I was at choir practice when I received a call from my husband saying a "tree limb" had fallen on the house and that I needed to come home. I was not prepared for the sight that greeted me. A large oak tree had been blown completely out of the ground and rammed through a corner of our house.
The tree fell on the room I used for crafts and sewing and where my husband had his desk. Fortunately, neither of us was in the room at the time. My husband was sitting in the next room, where the ceiling cracked over his head.
Needless to say, it was a mess. The sewing machine I received for Christmas when I was 13 was crushed. Bill's desk was history. And rebuilding was slow due to the fact that this house was built in 1955. Our neighbor, Ross Ables, had to scrounge for old materials and make things from scratch that could no longer be found commercially. A lovely gentleman, Stanley Mullins, hired by Ross helped me sift through the rubble and, to my delight, found a box of Christmas ornaments given to me by my mother (who had died a year and a half earlier) still intact. Nothing else in the room mattered to me as much as those ornaments did.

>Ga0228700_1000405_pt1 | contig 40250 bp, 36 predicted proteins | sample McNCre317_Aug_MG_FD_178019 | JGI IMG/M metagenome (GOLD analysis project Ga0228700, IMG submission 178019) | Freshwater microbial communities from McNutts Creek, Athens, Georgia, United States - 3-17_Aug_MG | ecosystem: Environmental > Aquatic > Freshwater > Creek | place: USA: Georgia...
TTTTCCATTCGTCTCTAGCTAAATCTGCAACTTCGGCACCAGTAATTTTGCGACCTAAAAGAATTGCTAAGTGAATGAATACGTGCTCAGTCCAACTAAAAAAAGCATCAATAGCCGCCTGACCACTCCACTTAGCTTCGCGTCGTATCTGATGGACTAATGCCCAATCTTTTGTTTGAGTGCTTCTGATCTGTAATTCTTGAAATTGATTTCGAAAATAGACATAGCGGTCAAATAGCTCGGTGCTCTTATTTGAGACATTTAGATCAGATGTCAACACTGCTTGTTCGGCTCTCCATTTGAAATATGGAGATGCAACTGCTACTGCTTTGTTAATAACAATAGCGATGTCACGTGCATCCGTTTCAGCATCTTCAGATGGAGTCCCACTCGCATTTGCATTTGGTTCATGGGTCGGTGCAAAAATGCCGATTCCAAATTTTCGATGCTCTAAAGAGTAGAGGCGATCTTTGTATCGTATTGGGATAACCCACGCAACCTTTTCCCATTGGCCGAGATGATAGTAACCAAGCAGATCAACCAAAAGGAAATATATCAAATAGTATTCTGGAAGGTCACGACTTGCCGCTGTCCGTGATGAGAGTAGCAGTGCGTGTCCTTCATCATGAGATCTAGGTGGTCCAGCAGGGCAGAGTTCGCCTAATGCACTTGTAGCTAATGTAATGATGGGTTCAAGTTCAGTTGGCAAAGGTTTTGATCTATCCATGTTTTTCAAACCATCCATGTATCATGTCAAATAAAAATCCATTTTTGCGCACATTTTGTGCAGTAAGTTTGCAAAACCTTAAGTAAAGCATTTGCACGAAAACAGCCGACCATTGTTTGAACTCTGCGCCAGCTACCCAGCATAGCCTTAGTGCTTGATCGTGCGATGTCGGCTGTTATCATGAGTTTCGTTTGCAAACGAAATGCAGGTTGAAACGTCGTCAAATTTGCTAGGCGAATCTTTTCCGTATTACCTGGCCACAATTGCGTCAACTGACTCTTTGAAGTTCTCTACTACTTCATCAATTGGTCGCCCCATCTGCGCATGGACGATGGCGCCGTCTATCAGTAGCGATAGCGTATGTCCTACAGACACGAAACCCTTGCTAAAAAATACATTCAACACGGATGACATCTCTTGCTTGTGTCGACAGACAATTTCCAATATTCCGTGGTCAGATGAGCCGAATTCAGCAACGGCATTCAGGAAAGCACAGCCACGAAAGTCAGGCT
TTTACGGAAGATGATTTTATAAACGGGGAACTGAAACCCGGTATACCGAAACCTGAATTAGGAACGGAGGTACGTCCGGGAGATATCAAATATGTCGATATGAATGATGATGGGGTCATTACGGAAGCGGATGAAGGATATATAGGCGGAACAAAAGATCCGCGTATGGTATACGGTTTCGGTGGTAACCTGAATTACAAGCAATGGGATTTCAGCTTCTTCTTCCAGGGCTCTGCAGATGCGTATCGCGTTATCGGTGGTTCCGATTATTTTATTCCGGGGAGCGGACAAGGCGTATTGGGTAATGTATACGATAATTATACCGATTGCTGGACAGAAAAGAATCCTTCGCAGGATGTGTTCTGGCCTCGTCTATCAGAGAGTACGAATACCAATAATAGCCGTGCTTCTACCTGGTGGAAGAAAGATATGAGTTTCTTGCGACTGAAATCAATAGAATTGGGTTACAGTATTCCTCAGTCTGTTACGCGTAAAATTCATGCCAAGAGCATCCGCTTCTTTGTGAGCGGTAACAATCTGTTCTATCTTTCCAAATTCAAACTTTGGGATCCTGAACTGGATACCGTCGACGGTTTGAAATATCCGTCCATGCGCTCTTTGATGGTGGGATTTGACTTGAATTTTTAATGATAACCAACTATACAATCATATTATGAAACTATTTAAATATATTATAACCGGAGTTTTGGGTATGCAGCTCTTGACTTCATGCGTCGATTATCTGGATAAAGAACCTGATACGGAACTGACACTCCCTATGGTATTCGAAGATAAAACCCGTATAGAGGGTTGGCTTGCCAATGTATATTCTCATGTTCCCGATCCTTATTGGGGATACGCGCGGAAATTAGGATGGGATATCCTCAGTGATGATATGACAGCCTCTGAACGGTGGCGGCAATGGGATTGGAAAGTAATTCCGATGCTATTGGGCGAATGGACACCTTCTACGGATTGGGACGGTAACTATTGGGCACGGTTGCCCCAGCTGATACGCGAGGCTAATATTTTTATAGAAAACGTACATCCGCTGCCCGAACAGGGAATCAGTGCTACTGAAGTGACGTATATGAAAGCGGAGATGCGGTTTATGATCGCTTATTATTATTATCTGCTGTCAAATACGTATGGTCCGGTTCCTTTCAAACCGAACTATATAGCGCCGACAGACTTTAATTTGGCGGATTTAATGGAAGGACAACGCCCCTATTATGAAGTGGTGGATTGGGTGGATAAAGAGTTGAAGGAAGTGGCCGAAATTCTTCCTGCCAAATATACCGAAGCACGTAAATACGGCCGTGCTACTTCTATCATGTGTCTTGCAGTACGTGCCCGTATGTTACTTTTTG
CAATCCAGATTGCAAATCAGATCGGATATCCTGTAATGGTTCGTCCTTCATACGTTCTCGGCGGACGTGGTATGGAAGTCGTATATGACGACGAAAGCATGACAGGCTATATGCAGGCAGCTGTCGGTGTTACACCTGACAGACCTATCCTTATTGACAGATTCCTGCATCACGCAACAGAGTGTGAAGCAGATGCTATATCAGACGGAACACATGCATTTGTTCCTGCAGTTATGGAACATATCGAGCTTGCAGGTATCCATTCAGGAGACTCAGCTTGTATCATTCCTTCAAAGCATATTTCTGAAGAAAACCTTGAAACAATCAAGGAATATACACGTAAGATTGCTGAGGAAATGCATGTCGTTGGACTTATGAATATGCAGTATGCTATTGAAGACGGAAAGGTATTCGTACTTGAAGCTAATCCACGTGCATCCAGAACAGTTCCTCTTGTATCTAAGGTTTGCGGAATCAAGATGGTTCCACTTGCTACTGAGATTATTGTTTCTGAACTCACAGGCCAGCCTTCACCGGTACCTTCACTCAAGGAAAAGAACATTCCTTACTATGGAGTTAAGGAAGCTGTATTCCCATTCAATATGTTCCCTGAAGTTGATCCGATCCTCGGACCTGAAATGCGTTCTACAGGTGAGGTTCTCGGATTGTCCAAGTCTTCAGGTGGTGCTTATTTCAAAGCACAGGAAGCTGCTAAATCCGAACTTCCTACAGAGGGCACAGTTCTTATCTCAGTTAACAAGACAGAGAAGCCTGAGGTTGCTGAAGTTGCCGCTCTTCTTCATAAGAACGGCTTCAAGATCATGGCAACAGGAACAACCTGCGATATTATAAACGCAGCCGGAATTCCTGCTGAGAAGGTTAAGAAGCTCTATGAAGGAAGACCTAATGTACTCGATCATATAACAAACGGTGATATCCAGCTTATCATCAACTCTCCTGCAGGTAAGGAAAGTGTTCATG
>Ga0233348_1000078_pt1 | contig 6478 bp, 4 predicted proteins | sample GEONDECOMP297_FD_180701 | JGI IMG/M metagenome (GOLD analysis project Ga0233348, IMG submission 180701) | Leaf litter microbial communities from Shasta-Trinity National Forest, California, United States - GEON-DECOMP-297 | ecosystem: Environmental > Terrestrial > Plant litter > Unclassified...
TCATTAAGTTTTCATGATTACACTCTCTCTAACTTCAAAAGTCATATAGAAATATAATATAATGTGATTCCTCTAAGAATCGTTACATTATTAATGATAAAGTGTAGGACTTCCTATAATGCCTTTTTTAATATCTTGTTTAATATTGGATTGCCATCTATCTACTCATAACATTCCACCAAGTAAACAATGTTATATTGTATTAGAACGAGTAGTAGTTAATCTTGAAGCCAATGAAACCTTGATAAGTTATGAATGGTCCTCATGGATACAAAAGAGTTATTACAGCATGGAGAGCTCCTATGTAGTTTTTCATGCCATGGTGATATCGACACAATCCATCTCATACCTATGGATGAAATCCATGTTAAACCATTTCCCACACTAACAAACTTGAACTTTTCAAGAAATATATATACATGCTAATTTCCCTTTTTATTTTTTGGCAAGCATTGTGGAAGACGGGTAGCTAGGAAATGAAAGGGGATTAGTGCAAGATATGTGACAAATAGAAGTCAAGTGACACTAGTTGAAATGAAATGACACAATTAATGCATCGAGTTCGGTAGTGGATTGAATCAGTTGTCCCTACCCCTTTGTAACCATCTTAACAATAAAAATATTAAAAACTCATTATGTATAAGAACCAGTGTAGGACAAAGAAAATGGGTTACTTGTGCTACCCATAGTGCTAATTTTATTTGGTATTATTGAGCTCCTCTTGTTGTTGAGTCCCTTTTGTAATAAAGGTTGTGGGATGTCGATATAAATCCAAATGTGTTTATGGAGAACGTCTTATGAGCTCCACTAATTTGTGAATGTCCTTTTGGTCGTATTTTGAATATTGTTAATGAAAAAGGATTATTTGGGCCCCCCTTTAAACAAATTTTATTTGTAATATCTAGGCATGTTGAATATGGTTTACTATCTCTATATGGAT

Fortunately, we were able to live in the part of the house that was not damaged. Chaotic and difficult as it was during those long months, it could have been much, much worse.
But, I admit, any indication of a potential hurricane still has me scrambling for supplies and looking anxiously at my trees. And, a bit selfishly, hoping it will pass me by this time.